Recognized for her inquiring design mind, sustained leadership and influence in the design community, social responsibility and for championing the role of women in the profession.
When Ann Willoughby enters a room, you can feel it. She is engaging and charming and has a way of making everyone around her feel welcome. Her gentle
Southern accent belies the fact that she is a trailblazing, fearless entrepreneur with more than 45 years of design experience under her belt.
Born and raised in rural Mississippi, she learned at a young age from her great grandmother how the world worked. “We had our own garden, cows, chickens,”
Willoughby recalls. “Everything that she did taught me how to see the world as a system. Nothing was ever wasted.” It was a turbulent time in America, with
racial tensions at an all-time high. Even as a young Southern girl, Willoughby recognized injustice: She wanted to redefine culture in a place where most
people around her wanted to preserve the past.
Willoughby attended the University of Southern Mississippi and got her first “design” job at Waldorf Department Store creating the storefront displays. She
was soon put in charge of visual merchandising and fashion illustration. Upon moving to Kansas City, Missouri, she landed an art director position at an
insurance company—she refers to the culture there as “Mad Men on steroids”—but left after six months for a fashion illustration job at Macy’s. Her
work was winning awards and gaining national attention, but she felt pigeonholed and wasn’t fulfilled professionally.
In 1972 she attended the Aspen Design Conference and it changed her life. There, she met her mentor, Milton Glaser. At the time, she was juggling a career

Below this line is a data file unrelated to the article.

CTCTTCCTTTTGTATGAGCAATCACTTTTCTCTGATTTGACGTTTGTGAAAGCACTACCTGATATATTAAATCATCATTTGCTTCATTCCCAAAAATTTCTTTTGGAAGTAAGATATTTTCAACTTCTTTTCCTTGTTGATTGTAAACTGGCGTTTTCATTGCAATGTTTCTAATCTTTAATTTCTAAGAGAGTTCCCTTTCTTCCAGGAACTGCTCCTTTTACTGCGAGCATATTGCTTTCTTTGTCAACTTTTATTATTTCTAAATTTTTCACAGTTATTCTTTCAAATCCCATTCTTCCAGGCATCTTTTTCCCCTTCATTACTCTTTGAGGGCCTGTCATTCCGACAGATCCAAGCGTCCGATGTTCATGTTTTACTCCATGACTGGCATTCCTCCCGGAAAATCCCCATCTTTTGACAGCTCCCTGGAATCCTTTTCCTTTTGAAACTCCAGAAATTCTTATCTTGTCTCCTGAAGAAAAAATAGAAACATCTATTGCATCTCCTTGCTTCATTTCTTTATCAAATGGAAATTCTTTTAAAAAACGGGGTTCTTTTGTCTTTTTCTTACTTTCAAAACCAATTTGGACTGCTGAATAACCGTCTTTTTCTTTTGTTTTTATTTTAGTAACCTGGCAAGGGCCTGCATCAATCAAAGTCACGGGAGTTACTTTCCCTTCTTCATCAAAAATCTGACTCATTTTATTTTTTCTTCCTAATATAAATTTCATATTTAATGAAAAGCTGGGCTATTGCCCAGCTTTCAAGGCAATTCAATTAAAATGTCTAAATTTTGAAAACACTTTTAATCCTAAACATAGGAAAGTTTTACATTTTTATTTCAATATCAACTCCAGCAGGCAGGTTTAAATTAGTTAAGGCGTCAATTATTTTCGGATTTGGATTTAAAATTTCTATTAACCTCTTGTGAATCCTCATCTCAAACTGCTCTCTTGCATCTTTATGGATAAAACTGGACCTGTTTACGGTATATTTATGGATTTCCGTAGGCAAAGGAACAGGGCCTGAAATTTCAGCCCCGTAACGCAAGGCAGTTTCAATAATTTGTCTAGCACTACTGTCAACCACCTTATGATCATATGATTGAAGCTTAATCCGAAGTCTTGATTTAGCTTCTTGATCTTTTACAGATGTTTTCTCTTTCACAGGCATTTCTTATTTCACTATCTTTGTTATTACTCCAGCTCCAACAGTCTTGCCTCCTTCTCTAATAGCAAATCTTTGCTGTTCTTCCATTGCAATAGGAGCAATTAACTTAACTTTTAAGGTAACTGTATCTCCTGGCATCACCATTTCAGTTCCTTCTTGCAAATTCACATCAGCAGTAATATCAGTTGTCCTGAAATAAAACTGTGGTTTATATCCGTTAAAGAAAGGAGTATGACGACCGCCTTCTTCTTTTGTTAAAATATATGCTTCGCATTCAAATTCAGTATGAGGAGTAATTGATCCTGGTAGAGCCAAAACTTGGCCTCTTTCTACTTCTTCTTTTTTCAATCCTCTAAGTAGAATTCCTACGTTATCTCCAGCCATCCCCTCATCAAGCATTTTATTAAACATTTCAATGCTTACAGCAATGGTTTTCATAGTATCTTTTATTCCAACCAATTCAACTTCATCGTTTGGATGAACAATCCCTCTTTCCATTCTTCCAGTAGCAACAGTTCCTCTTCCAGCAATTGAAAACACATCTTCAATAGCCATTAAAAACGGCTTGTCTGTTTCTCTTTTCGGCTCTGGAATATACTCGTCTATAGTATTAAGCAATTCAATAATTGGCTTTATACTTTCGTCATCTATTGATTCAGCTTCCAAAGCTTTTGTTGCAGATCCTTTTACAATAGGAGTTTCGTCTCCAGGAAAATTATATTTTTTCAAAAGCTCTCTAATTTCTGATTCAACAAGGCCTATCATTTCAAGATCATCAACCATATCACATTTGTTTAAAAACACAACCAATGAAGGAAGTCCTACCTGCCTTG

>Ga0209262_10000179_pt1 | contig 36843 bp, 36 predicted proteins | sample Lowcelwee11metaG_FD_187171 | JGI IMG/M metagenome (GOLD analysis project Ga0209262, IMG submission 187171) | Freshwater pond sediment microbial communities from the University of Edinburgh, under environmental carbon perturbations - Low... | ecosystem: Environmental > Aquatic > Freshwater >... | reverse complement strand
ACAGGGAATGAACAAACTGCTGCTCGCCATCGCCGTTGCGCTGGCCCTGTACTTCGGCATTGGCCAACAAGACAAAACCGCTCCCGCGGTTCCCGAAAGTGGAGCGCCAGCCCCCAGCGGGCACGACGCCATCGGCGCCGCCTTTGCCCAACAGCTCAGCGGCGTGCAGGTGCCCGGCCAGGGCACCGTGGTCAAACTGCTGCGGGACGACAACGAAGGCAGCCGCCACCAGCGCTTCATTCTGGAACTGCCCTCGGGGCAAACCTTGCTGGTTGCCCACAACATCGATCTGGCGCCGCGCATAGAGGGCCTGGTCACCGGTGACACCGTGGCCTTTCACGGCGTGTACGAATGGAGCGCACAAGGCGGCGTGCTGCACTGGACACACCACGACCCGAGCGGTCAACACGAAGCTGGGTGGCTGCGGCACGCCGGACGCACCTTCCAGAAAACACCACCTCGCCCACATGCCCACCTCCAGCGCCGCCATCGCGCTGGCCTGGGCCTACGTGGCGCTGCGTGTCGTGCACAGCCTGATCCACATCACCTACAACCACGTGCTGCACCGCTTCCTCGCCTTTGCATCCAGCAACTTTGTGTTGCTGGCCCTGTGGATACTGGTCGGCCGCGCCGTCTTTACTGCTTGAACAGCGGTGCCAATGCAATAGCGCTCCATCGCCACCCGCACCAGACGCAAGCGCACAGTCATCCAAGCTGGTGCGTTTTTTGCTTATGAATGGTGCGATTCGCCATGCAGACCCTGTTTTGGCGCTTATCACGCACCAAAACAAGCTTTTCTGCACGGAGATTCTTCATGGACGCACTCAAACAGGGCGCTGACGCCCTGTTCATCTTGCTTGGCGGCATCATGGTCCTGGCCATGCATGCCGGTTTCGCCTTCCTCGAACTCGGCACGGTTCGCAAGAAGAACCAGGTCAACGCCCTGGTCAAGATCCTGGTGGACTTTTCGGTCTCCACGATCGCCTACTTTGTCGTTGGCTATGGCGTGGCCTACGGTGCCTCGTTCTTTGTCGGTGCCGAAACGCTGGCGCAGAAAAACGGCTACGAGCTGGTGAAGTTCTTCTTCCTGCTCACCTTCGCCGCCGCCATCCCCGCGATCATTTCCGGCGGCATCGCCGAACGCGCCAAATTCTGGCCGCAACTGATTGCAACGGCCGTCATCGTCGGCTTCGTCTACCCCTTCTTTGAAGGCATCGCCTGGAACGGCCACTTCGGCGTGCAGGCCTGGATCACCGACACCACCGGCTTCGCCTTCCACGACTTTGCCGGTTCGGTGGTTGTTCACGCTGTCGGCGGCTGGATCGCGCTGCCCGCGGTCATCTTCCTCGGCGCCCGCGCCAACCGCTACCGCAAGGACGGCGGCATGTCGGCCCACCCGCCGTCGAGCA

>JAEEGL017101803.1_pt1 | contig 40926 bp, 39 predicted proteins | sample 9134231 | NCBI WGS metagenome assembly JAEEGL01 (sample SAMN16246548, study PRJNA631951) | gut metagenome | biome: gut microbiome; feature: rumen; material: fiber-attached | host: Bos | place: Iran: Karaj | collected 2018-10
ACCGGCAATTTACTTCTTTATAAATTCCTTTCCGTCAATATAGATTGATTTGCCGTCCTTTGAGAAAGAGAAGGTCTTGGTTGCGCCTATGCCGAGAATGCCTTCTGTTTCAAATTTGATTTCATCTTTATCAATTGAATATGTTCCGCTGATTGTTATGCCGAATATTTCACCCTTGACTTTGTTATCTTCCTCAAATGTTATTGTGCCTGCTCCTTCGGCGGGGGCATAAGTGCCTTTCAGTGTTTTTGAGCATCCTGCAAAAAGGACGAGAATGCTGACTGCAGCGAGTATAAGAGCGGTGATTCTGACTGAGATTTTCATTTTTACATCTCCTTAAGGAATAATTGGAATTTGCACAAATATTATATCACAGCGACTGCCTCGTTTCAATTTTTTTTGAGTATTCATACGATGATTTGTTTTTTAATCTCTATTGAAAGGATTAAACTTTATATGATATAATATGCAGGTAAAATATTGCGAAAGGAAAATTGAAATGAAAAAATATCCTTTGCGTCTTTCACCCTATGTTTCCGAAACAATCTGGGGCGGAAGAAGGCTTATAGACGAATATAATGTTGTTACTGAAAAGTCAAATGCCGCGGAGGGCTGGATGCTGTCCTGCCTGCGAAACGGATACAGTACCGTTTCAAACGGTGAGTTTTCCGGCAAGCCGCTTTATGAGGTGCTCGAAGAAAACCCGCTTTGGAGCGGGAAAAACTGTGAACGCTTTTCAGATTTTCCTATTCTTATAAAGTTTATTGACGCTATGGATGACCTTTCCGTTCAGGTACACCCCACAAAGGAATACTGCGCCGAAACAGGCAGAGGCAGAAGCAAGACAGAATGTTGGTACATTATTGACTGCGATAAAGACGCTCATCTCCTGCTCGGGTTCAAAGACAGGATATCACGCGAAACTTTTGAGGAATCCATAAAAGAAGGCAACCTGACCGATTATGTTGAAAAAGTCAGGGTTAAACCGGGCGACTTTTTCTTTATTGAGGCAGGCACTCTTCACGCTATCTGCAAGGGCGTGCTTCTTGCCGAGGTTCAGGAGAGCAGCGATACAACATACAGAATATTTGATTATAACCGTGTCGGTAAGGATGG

and raising two small children, and it was taking its toll. She confided to Glaser that she was thinking about quitting, and he strongly advised her to
stick with it. She did, and in 1974 she started a small business in her garage that allowed her to do the kind of work she wanted to do and tend to her
family. Willoughby’s business model attracted other talented women who were looking for the same kind of support, which was unheard of at the time. “I
hired the best and brightest women, and they stayed because I provided them flexibility. In turn, I got the best work,” she explains.
Glaser says, “Through intelligence and perseverance, she reinvented her professional designation. Ann realized she could make her life what she wanted it
to be, which is a significant accomplishment.”
In 1978, Ann Willoughby & Associates (now Willoughby Design) was officially founded in Kansas City. Over the years, the firm has built long-term client
relationships with Lee Jeans, Einstein Bros. Bagels, Hallmark Cards and many other companies. Her iterative approach to brand identity development and her
ability to identify gaps in the market to help her clients maximize their potential have earned her recognition.
Most importantly, Willoughby consistently strives to create positive change through design.She built a new kind of design firm and
generously supports aspiring female designers. She has been a pioneer in every new design initiative, including sustainable design, experience design,